Methamphetamine was once a highly taboo substance, partly due to the success of the “Faces of Meth” campaign. However, it is now becoming more regularly used by teens and young adults who see meth as a fun “party drug.” It is important to understand what methamphetamine is and how very dangerous this substance can be.
Forms of Meth
Meth typically takes the form of a white crystalline powder and is ingested through snorting, smoking, or shooting it. The drug is known by several slang names:
Methamphetamine is a highly addictive illicit drug that is becoming more prevalent as its use spreads across the country. Methamphetamine was developed from its parent drug, amphetamine. Both drugs are classified as stimulants.
Stimulants affect the central nervous systems and have been historically prescribed as decongestants, bronchial inhalers, and weight loss aids. Compared to its parent drug, amphetamine, meth is a much more potent stimulant. Like other stimulants, meth causes feelings of increased energy, alertness, and a sense of euphoria. However, because of its potency, it is also incredibly addictive and dangerous when abused.
Meth use has a host of effects, ranging from intense euphoria to paranoia and agitation. Furthermore, effects of meth use can be differentiated between short-term and long-term.
Some short-term mental effects of methamphetamine include a rush of confidence and happiness. While under the influence of methamphetamine, a person may experience:
- Hallucinations and delusions
- Surplus of energy and hyperactivity
- Increased heart rate
- Elevated blood pressure
- Lack of appetite
Methamphetamine can also cause a person to have convulsions, which can lead to death. The high from methamphetamine typically lasts between six and eight hours, but can last up to twenty-four hours.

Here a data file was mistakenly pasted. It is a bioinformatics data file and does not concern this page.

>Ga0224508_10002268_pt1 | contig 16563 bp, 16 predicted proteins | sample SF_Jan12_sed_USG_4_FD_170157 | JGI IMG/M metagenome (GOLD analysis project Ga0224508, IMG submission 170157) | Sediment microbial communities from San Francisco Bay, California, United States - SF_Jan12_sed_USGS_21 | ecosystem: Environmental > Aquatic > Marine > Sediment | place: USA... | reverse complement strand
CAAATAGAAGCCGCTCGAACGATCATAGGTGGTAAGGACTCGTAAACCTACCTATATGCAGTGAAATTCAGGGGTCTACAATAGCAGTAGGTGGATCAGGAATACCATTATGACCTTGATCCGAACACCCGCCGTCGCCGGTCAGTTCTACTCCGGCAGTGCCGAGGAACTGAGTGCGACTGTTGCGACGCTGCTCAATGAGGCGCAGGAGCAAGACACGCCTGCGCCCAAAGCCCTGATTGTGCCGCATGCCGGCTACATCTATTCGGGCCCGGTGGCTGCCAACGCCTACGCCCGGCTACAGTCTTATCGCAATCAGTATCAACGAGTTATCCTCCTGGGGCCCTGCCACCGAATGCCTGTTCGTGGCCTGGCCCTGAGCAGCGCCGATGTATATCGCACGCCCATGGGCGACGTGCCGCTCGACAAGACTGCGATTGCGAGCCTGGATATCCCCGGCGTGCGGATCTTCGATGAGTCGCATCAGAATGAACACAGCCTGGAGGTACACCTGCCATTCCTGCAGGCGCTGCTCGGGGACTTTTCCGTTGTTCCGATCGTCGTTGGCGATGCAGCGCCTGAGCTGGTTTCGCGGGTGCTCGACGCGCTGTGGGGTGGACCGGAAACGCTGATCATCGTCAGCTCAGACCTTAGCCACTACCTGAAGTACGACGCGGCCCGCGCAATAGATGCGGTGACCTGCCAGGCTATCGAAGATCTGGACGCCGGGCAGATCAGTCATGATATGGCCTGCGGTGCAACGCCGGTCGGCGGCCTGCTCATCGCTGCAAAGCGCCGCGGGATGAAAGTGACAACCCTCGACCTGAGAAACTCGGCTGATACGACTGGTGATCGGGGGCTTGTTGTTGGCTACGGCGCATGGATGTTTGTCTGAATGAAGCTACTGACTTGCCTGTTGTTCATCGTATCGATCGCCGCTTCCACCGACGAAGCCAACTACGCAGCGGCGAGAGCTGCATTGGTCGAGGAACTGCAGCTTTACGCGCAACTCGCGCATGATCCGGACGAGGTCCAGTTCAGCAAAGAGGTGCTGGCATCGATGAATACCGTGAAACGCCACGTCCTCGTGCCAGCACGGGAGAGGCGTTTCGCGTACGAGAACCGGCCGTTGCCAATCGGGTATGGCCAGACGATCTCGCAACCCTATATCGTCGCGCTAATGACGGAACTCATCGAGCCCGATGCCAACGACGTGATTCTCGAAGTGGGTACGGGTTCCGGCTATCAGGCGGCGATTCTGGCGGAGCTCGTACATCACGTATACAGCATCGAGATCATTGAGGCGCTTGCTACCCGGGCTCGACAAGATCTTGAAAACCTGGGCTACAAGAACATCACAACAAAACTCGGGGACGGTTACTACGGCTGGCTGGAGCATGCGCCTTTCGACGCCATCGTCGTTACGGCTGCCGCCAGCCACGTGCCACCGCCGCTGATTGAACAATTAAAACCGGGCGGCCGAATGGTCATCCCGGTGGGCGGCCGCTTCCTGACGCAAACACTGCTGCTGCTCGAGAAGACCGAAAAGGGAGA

Users of crystal meth will experience a severe physical and mental crash after the stimulating effects of the drug wear off. Because the high from crystal meth is so addictive and the crash afterwards is so terrible, people often become addicted to meth the first time they try it.
It’s important to note that because meth is highly addictive and wreaks havoc on the brain and body, the long-term effects of crystal meth can occur relatively quickly.
Mentally, long term meth use can result in:
- Permanent brain damage
From a physical standpoint, people who use crystal meth experience:
- Extreme weight loss
- Permanent damage to blood vessels of the heart and brain
- High blood pressure
- Increased risk of a heart attack and stroke
- Damage to the liver and kidneys, and nasal passageways if it is being snorted
- If smoked, meth causes damage to the lungs, teeth, and gums
In addition, someone who uses meth over a period of time will experience an increased tolerance to the drug. This means that they will require more in order to feel the same high that a smaller amount used to give them. Because of this, users who attempt to quit but relapse are at a high risk of overdose.
Meth Overdose Symptoms
Like with any illicit substance, methamphetamine use is highly dangerous and can result in an overdose. Due to its potent stimulant effects, the most common cause of overdose death from meth is multiple organ failure. In these cases of overdose, the symptoms closely resemble those of heatstroke. This is because the stimulant rapidly increases body temperature.
A meth users’ body temperature will increase due to a combination of muscular hyperactivity, increased metabolic demands, and malfunctioning of the hypothalamus – a region of the brain responsible for regulating body temperature. To make matters worse, meth use causes a sharp increase in blood pressure, which can lead to further damage to the heart and blood vessels. There are a number of overdose symptoms associated with meth use.